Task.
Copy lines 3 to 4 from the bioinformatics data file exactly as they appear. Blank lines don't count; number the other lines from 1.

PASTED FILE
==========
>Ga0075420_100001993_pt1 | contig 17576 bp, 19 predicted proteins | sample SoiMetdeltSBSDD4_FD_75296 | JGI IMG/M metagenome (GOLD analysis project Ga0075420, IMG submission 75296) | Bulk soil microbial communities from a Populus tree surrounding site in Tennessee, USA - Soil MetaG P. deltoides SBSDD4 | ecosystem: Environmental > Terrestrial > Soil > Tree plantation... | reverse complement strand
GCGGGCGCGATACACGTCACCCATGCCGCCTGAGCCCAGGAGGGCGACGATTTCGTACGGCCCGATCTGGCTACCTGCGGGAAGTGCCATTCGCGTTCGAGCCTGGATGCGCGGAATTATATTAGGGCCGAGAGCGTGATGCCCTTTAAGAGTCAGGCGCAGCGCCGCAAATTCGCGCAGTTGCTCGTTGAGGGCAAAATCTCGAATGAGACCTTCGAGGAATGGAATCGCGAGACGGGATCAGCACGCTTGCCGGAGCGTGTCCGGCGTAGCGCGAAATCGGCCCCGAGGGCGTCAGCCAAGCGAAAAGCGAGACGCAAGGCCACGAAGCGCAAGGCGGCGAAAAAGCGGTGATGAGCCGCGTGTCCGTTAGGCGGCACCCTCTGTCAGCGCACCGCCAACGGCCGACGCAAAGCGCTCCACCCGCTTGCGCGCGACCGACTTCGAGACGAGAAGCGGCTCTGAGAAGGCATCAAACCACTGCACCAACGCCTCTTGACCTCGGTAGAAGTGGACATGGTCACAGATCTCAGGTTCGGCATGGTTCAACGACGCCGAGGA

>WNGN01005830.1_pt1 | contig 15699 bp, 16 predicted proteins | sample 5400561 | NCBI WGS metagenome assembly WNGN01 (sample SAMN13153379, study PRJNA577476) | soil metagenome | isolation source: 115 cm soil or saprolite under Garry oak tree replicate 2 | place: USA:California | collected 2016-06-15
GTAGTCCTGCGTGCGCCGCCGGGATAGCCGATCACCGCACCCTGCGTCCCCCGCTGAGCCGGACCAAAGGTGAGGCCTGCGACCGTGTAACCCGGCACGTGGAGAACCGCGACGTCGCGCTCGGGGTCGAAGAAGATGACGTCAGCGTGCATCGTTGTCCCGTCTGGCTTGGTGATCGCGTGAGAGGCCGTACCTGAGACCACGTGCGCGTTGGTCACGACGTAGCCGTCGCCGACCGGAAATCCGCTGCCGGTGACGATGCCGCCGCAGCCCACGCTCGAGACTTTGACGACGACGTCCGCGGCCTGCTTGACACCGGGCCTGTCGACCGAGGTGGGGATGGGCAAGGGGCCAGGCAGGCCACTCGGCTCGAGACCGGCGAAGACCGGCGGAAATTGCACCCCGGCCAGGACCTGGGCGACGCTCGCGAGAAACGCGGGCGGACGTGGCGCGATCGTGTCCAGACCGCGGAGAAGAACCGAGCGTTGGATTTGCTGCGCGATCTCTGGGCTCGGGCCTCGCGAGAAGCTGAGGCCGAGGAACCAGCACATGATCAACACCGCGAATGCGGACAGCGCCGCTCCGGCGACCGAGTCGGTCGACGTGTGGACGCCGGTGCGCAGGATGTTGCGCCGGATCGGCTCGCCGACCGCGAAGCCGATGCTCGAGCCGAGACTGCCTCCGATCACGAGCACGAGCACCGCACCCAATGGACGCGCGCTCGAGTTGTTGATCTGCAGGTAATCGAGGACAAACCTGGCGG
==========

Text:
>WNGN01005830.1_pt1 | contig 15699 bp, 16 predicted proteins | sample 5400561 | NCBI WGS metagenome assembly WNGN01 (sample SAMN13153379, study PRJNA577476) | soil metagenome | isolation source: 115 cm soil or saprolite under Garry oak tree replicate 2 | place: USA:California | collected 2016-06-15
GTAGTCCTGCGTGCGCCGCCGGGATAGCCGATCACCGCACCCTGCGTCCCCCGCTGAGCCGGACCAAAGGTGAGGCCTGCGACCGTGTAACCCGGCACGTGGAGAACCGCGACGTCGCGCTCGGGGTCGAAGAAGATGACGTCAGCGTGCATCGTTGTCCCGTCTGGCTTGGTGATCGCGTGAGAGGCCGTACCTGAGACCACGTGCGCGTTGGTCACGACGTAGCCGTCGCCGACCGGAAATCCGCTGCCGGTGACGATGCCGCCGCAGCCCACGCTCGAGACTTTGACGACGACGTCCGCGGCCTGCTTGACACCGGGCCTGTCGACCGAGGTGGGGATGGGCAAGGGGCCAGGCAGGCCACTCGGCTCGAGACCGGCGAAGACCGGCGGAAATTGCACCCCGGCCAGGACCTGGGCGACGCTCGCGAGAAACGCGGGCGGACGTGGCGCGATCGTGTCCAGACCGCGGAGAAGAACCGAGCGTTGGATTTGCTGCGCGATCTCTGGGCTCGGGCCTCGCGAGAAGCTGAGGCCGAGGAACCAGCACATGATCAACACCGCGAATGCGGACAGCGCCGCTCCGGCGACCGAGTCGGTCGACGTGTGGACGCCGGTGCGCAGGATGTTGCGCCGGATCGGCTCGCCGACCGCGAAGCCGATGCTCGAGCCGAGACTGCCTCCGATCACGAGCACGAGCACCGCACCCAATGGACGCGCGCTCGAGTTGTTGATCTGCAGGTAATCGAGGACAAACCTGGCGG